Movie Club: Casablanca

Discussion in 'Introductions & Off Topic' started by LiamABC, Nov 14, 2019.

  1. LiamABC

    LiamABC Thunderian Legend

    WELCOME EVERYBODY TO THE LATEST DISCUSSION THREAD OF THE NEW MOVIE CLUB. A big thanks to everyone that are joining us through all of this.

    This week we're covering one of the most iconic and most quoted movies ever made, the 1940s classic Casablanca.

    Remember any ideas for films to discuss are most welcome, and should be made on the Movie Club Introduction thread (the sticky one), and anyone is welcome to add their thoughts about movies already discussed on their respective threads.

    Just a friendly reminder to everyone that, whilst fans are obviously welcome to passionately discuss and give their views on these movies, please remember to keep things on a friendly footing and respect your fellow posters.
    Also, please do not post where or how to find the full movie online. And do not post asking others to PM it to you. You are however allowed to watch the movie in whatever manner you want.
  2. Mark M

    Mark M Thunderian Legend

    Watched it today. Not too much to say on it.
    I guess it's okay but I have seen many better movies.
    Overall I found the plot and characters very boring and uninteresting.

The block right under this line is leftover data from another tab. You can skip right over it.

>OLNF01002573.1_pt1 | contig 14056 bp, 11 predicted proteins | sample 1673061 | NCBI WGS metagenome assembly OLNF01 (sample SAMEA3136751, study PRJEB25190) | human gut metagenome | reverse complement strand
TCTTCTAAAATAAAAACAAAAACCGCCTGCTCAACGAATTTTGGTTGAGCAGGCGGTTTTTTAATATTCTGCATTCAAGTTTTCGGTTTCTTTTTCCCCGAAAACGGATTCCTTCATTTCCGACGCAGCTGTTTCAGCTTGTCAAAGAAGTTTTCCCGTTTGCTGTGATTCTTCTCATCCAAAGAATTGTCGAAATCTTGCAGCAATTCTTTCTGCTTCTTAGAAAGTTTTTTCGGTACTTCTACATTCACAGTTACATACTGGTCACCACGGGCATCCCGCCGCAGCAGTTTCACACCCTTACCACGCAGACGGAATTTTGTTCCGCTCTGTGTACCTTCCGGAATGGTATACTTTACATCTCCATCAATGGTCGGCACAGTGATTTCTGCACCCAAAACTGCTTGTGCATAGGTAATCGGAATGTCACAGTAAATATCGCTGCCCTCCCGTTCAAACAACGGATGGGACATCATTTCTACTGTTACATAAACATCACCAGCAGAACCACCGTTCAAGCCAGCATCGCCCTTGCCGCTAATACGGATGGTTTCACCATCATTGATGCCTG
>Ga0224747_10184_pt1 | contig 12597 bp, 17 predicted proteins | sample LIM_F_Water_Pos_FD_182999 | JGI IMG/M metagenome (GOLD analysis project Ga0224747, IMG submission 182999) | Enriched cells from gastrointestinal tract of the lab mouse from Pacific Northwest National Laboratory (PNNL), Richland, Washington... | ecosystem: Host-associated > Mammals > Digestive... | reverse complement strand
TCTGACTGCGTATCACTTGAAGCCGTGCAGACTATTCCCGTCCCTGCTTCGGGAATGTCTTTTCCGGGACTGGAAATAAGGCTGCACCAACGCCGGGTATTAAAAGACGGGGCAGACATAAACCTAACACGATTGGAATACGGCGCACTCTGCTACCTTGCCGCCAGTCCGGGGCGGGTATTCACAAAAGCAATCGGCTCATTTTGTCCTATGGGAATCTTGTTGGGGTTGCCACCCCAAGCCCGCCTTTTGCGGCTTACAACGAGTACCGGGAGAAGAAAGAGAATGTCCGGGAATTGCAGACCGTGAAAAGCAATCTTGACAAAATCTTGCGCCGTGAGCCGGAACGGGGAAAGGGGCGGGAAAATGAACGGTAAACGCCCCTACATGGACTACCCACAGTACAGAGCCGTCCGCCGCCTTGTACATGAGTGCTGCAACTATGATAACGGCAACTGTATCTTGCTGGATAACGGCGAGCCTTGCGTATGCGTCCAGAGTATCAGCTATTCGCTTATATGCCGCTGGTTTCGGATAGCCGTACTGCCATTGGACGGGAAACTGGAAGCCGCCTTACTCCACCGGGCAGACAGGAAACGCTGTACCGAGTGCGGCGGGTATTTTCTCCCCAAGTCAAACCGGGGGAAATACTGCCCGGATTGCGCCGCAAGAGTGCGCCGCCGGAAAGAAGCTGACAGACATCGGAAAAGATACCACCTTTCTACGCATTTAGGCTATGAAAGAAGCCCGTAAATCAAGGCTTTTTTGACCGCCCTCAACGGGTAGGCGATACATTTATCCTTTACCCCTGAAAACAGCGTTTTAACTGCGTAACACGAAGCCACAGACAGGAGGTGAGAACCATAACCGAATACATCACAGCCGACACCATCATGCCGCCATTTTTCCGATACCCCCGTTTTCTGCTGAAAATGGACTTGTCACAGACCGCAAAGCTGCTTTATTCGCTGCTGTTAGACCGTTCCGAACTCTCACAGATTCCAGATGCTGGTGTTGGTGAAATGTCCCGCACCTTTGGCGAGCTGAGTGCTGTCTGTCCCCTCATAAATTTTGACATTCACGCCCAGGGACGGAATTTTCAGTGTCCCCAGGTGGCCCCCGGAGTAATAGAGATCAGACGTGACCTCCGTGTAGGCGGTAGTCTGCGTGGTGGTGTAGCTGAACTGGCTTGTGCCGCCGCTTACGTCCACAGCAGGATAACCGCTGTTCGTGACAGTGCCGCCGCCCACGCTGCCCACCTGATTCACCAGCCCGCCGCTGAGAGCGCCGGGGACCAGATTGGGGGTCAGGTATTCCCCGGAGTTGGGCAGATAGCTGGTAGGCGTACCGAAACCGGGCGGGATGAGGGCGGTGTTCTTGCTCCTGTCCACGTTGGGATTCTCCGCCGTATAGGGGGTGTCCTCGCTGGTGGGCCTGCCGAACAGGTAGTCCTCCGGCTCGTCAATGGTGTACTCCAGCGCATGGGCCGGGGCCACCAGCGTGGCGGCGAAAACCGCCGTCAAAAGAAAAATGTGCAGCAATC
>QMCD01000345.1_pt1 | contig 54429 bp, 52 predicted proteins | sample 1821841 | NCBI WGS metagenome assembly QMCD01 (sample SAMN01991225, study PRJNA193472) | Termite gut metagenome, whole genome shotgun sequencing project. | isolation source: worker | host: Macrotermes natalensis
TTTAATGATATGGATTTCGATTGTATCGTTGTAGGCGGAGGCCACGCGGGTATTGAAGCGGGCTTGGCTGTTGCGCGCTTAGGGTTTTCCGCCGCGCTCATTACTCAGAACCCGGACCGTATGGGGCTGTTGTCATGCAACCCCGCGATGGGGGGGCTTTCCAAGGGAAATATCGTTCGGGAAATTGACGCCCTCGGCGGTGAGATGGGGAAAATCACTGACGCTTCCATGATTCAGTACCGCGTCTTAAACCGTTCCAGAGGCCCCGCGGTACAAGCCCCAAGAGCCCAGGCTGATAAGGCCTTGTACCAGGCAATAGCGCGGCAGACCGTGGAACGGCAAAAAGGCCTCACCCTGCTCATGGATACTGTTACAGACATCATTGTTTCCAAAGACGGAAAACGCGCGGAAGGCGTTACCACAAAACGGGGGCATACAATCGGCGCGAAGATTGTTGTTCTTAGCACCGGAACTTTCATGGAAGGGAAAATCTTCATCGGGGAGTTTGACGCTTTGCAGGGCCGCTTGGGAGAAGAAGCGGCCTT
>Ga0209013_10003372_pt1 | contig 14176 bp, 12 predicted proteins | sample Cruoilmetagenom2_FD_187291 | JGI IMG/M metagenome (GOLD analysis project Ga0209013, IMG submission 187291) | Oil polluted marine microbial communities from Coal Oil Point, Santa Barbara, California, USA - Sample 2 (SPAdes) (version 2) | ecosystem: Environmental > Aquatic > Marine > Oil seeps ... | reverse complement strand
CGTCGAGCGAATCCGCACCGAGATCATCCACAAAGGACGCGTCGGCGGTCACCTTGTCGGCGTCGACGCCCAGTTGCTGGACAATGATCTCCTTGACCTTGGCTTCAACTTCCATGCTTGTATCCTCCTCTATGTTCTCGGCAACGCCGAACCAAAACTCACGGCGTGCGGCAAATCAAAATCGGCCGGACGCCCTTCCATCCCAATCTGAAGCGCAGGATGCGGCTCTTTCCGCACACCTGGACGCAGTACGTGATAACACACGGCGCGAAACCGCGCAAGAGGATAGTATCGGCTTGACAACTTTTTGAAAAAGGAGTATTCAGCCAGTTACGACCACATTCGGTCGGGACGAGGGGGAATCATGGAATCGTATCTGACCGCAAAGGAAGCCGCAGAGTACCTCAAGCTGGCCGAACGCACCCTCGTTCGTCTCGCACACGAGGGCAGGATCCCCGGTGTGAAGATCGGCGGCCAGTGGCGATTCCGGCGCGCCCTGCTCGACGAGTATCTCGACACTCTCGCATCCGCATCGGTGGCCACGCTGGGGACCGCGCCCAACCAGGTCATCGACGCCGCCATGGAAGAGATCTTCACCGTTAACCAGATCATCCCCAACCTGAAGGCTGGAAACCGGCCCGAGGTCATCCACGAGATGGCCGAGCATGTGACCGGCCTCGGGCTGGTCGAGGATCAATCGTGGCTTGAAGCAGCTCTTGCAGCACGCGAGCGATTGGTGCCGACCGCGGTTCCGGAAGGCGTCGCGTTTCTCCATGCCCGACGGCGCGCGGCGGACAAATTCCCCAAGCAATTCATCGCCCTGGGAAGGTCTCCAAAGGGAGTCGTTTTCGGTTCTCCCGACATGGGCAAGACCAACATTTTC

This movie is pretty much only iconic/known for one line.
    I have no idea why this movie has gained the cult status it has compared.
    At least I watched it.

    I remember seeing this movie advertised way back on a VHS of Batman Returns or Home Alone. I am pretty sure it was Home Alone. It looked quite interesting in the trailers but overall must say I am quite disappointed with it. It really is over hyped.
    Last edited: Nov 20, 2019
  3. LiamABC

    LiamABC Thunderian Legend

    I first saw this film 20yrs ago, my mum had got some classics on VHS including this. We watched it one new year's eve. It's a film you know going in has a massive amount of hype and mythos surrounding it, so naturally you can't help going into it with a feeling of "we'll see about that". So it's something you really have to watch a second time to fully appreciate it. I always say you should always give a film/series/book/album/whatever a second go, because first impressions can be unfair for so many reasons - you may be in the wrong place to appreciate it the first time, and you're certainly not going to notice every little nuance. Show me a person who trusts their first impressions to be fair and accurate all the time and I'll show you someone who's not to be trusted.

    Second time I saw it, it started to work its magic, and by the time I started buying DVDs in 2004, I loved it enough to get it soon after I got my first player. I remember showing it to my best friend, and he came up with a wonderful comment, about how he thought a lot of the lines sounded cliched but then realised this was the film that INVENTED these things in the first place, so technically that meant they weren't clichés at all!

    A good parallel to mention here is in When Harry Met Sally - at the start of the film Harry and Sally have wildly differing views of Casablanca, but over the years in which that story unfolds, they both end up crying over the ending.

    The pacing of this film is perfect - both fast and slow at once. It's almost 9min in that we see Bogart for the first time, and 24min when Bergman makes her first appearance, and not until 32min that they actually see each other for the first time. And yet not a frame is wasted in all that time, there's so many subtle details set up, so many story threads running through this.